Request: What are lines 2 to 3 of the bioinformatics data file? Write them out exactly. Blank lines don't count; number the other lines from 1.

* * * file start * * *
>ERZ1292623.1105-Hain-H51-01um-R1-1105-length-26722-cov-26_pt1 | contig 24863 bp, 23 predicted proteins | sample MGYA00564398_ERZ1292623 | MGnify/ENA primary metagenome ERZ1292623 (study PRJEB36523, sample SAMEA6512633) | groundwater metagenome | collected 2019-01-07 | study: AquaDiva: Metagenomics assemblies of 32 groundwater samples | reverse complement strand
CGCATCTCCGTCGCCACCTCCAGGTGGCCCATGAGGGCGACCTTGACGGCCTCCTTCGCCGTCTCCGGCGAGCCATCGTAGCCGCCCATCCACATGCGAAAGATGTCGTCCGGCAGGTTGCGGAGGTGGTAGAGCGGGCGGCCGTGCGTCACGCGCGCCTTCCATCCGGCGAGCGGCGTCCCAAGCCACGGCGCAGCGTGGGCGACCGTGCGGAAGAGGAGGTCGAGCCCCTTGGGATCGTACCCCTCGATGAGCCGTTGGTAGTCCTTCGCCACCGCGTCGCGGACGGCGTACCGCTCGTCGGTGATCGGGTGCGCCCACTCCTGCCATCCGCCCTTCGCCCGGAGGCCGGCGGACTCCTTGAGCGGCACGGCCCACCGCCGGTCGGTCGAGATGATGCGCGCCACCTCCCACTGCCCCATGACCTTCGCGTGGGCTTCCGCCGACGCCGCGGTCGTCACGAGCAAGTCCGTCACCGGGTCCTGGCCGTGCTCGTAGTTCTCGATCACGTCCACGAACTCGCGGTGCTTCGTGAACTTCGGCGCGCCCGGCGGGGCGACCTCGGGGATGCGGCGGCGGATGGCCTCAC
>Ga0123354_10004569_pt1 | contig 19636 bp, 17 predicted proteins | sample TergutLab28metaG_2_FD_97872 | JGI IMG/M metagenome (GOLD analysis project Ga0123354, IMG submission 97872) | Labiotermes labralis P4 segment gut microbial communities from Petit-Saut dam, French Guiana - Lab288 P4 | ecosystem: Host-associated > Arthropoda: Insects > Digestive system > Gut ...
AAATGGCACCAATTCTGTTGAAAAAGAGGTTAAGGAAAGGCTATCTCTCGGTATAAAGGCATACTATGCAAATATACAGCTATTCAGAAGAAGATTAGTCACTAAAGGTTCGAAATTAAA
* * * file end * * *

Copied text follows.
CGCATCTCCGTCGCCACCTCCAGGTGGCCCATGAGGGCGACCTTGACGGCCTCCTTCGCCGTCTCCGGCGAGCCATCGTAGCCGCCCATCCACATGCGAAAGATGTCGTCCGGCAGGTTGCGGAGGTGGTAGAGCGGGCGGCCGTGCGTCACGCGCGCCTTCCATCCGGCGAGCGGCGTCCCAAGCCACGGCGCAGCGTGGGCGACCGTGCGGAAGAGGAGGTCGAGCCCCTTGGGATCGTACCCCTCGATGAGCCGTTGGTAGTCCTTCGCCACCGCGTCGCGGACGGCGTACCGCTCGTCGGTGATCGGGTGCGCCCACTCCTGCCATCCGCCCTTCGCCCGGAGGCCGGCGGACTCCTTGAGCGGCACGGCCCACCGCCGGTCGGTCGAGATGATGCGCGCCACCTCCCACTGCCCCATGACCTTCGCGTGGGCTTCCGCCGACGCCGCGGTCGTCACGAGCAAGTCCGTCACCGGGTCCTGGCCGTGCTCGTAGTTCTCGATCACGTCCACGAACTCGCGGTGCTTCGTGAACTTCGGCGCGCCCGGCGGGGCGACCTCGGGGATGCGGCGGCGGATGGCCTCAC
>Ga0123354_10004569_pt1 | contig 19636 bp, 17 predicted proteins | sample TergutLab28metaG_2_FD_97872 | JGI IMG/M metagenome (GOLD analysis project Ga0123354, IMG submission 97872) | Labiotermes labralis P4 segment gut microbial communities from Petit-Saut dam, French Guiana - Lab288 P4 | ecosystem: Host-associated > Arthropoda: Insects > Digestive system > Gut ...